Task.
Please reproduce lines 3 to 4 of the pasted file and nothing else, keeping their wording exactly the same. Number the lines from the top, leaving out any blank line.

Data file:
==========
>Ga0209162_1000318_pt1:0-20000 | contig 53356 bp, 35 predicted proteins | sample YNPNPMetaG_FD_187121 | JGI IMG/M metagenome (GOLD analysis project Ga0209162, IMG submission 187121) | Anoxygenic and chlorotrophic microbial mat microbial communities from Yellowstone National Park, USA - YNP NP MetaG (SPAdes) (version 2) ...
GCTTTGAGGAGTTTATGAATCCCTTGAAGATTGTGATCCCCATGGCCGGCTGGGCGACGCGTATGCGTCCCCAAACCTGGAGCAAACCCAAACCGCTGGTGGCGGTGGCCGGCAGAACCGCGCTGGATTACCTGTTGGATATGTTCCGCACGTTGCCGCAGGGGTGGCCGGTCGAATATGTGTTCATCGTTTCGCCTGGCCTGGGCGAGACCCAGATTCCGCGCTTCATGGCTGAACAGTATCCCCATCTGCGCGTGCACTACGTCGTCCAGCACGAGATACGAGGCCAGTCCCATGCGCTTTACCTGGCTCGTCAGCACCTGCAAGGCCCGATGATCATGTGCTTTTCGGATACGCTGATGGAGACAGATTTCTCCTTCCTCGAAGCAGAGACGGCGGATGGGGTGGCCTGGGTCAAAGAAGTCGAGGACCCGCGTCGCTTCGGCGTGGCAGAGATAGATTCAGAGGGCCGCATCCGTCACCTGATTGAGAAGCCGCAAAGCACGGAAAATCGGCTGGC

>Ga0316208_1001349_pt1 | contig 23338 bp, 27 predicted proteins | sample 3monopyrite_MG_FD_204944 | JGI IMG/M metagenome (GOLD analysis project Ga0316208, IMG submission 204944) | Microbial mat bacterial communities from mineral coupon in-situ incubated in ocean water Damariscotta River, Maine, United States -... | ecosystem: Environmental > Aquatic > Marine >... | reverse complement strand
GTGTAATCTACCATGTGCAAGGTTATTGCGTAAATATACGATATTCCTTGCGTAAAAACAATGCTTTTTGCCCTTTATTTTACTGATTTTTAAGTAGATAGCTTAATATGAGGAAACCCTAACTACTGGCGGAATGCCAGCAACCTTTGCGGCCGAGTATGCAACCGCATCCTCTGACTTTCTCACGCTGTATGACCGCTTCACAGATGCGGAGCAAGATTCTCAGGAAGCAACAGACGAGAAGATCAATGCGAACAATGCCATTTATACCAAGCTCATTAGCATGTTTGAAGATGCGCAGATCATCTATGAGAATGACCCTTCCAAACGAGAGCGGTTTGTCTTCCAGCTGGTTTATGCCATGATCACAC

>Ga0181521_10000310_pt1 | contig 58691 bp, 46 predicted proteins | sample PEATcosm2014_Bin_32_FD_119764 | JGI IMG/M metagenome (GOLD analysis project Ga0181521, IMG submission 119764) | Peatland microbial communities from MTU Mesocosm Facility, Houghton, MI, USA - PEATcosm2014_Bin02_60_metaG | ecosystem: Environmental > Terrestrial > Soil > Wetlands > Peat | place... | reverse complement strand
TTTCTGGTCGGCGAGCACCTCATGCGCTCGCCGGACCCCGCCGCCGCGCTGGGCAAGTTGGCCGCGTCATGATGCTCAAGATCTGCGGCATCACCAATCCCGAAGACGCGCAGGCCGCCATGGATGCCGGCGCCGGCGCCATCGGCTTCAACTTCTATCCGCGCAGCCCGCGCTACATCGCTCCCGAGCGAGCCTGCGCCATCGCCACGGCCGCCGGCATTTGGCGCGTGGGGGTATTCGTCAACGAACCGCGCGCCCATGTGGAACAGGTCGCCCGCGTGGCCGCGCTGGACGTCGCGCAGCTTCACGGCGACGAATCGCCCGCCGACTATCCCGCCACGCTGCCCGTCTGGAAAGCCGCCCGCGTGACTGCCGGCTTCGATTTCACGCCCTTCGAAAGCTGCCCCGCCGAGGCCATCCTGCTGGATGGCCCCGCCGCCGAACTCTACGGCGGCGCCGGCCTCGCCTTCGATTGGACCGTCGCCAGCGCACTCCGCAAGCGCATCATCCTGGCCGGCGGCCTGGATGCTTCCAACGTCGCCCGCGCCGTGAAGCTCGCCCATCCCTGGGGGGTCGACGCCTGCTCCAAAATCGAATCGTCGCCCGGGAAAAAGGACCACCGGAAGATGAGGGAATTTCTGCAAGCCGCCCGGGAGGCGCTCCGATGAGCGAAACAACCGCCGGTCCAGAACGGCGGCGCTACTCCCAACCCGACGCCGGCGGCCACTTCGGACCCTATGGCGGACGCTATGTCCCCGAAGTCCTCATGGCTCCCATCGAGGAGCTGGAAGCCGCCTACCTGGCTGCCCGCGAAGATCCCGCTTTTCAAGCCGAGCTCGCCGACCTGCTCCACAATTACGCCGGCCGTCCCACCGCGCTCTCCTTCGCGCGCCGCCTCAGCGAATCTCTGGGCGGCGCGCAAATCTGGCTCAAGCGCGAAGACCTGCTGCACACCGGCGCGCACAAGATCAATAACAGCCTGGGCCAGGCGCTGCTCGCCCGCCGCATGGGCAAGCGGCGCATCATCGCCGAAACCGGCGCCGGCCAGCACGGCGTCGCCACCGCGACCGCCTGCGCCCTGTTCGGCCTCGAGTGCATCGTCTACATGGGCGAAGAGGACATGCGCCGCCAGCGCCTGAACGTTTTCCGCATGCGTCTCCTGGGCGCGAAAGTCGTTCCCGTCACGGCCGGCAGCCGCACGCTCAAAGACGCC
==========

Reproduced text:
>Ga0316208_1001349_pt1 | contig 23338 bp, 27 predicted proteins | sample 3monopyrite_MG_FD_204944 | JGI IMG/M metagenome (GOLD analysis project Ga0316208, IMG submission 204944) | Microbial mat bacterial communities from mineral coupon in-situ incubated in ocean water Damariscotta River, Maine, United States -... | ecosystem: Environmental > Aquatic > Marine >... | reverse complement strand
GTGTAATCTACCATGTGCAAGGTTATTGCGTAAATATACGATATTCCTTGCGTAAAAACAATGCTTTTTGCCCTTTATTTTACTGATTTTTAAGTAGATAGCTTAATATGAGGAAACCCTAACTACTGGCGGAATGCCAGCAACCTTTGCGGCCGAGTATGCAACCGCATCCTCTGACTTTCTCACGCTGTATGACCGCTTCACAGATGCGGAGCAAGATTCTCAGGAAGCAACAGACGAGAAGATCAATGCGAACAATGCCATTTATACCAAGCTCATTAGCATGTTTGAAGATGCGCAGATCATCTATGAGAATGACCCTTCCAAACGAGAGCGGTTTGTCTTCCAGCTGGTTTATGCCATGATCACAC